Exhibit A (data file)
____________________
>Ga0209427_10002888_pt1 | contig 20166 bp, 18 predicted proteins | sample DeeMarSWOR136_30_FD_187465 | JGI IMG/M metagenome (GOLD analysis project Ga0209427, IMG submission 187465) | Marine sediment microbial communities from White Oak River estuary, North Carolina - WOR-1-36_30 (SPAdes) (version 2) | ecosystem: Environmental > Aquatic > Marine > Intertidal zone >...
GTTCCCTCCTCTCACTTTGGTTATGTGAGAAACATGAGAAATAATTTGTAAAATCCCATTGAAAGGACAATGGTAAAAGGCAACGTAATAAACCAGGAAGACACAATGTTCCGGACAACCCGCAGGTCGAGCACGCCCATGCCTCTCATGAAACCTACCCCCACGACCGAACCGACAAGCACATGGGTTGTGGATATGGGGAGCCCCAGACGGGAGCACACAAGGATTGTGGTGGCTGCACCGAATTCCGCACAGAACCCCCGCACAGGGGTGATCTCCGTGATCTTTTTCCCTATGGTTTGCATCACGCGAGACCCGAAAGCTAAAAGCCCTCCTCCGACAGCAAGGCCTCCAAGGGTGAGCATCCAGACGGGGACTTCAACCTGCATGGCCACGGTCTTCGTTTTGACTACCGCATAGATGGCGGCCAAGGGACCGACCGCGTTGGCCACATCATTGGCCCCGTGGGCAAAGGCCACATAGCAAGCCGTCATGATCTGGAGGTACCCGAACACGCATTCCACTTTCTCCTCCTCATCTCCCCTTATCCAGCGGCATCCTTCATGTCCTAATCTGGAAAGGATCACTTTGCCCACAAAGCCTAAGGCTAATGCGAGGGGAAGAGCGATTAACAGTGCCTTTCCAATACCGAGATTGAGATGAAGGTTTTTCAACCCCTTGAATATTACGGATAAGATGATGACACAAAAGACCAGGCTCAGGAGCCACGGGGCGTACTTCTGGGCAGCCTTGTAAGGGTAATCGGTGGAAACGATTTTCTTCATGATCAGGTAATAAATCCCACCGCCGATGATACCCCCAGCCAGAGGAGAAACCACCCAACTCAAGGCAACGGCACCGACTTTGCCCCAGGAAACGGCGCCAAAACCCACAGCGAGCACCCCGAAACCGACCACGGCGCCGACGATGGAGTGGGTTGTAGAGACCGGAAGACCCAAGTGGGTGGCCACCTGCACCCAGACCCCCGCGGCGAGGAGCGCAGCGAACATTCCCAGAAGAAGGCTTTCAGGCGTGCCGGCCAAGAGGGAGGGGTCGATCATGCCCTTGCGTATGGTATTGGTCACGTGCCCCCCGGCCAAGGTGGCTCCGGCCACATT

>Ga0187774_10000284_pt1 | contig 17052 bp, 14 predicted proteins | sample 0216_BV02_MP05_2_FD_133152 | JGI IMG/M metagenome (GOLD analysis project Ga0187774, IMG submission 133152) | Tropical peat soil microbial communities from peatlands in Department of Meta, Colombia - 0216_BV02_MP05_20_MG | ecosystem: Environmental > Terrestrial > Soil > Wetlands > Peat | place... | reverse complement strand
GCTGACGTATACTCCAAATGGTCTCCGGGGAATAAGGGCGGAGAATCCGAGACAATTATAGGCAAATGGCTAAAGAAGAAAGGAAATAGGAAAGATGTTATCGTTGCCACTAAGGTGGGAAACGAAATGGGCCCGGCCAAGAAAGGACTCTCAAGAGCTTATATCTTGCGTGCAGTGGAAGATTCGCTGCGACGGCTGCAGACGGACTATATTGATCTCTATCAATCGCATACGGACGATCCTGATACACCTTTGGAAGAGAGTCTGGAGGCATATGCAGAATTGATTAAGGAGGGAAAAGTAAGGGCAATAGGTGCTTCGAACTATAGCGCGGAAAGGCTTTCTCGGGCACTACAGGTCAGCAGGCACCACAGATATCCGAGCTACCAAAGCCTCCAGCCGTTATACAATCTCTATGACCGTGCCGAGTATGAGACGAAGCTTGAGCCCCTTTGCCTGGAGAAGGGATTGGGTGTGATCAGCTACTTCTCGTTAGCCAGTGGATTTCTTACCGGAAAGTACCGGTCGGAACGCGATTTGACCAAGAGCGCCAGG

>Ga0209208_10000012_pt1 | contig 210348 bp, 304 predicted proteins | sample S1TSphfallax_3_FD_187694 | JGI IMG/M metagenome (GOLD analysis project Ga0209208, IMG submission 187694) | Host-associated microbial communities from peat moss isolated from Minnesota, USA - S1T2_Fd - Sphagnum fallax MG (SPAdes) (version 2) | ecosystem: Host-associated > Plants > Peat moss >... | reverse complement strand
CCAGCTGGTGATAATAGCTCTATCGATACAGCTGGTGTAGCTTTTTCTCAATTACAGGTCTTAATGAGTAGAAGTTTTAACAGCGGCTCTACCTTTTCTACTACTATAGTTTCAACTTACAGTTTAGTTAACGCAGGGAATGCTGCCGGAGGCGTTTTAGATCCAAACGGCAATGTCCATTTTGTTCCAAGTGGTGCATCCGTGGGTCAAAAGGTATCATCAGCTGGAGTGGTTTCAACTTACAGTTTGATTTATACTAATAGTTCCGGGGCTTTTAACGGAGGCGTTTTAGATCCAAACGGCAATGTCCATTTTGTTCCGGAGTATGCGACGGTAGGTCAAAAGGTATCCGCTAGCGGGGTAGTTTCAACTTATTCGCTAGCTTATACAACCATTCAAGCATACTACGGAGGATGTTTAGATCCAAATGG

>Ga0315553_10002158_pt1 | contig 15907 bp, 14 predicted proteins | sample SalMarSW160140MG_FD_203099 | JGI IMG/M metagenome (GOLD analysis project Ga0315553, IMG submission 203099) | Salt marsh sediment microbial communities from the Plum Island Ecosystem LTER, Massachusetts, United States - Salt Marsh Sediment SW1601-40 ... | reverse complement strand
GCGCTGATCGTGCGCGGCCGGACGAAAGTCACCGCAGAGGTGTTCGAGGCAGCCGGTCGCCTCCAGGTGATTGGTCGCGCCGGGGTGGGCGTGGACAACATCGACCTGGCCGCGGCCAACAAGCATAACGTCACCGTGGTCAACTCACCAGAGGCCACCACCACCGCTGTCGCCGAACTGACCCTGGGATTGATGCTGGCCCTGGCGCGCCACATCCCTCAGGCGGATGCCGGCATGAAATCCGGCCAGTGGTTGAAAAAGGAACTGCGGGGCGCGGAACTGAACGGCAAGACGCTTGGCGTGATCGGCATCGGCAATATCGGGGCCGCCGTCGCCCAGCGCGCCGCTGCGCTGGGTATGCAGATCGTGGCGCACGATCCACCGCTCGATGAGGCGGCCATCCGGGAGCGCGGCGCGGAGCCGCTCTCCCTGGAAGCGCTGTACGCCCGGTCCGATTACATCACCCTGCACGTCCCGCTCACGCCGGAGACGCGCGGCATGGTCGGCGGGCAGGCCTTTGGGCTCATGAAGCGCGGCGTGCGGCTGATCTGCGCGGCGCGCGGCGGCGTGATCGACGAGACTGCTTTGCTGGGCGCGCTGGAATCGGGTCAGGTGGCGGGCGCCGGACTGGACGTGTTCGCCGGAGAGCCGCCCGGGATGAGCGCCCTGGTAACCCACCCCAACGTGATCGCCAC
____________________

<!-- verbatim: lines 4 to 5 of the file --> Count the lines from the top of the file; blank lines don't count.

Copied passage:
GCTGACGTATACTCCAAATGGTCTCCGGGGAATAAGGGCGGAGAATCCGAGACAATTATAGGCAAATGGCTAAAGAAGAAAGGAAATAGGAAAGATGTTATCGTTGCCACTAAGGTGGGAAACGAAATGGGCCCGGCCAAGAAAGGACTCTCAAGAGCTTATATCTTGCGTGCAGTGGAAGATTCGCTGCGACGGCTGCAGACGGACTATATTGATCTCTATCAATCGCATACGGACGATCCTGATACACCTTTGGAAGAGAGTCTGGAGGCATATGCAGAATTGATTAAGGAGGGAAAAGTAAGGGCAATAGGTGCTTCGAACTATAGCGCGGAAAGGCTTTCTCGGGCACTACAGGTCAGCAGGCACCACAGATATCCGAGCTACCAAAGCCTCCAGCCGTTATACAATCTCTATGACCGTGCCGAGTATGAGACGAAGCTTGAGCCCCTTTGCCTGGAGAAGGGATTGGGTGTGATCAGCTACTTCTCGTTAGCCAGTGGATTTCTTACCGGAAAGTACCGGTCGGAACGCGATTTGACCAAGAGCGCCAGG

>Ga0209208_10000012_pt1 | contig 210348 bp, 304 predicted proteins | sample S1TSphfallax_3_FD_187694 | JGI IMG/M metagenome (GOLD analysis project Ga0209208, IMG submission 187694) | Host-associated microbial communities from peat moss isolated from Minnesota, USA - S1T2_Fd - Sphagnum fallax MG (SPAdes) (version 2) | ecosystem: Host-associated > Plants > Peat moss >... | reverse complement strand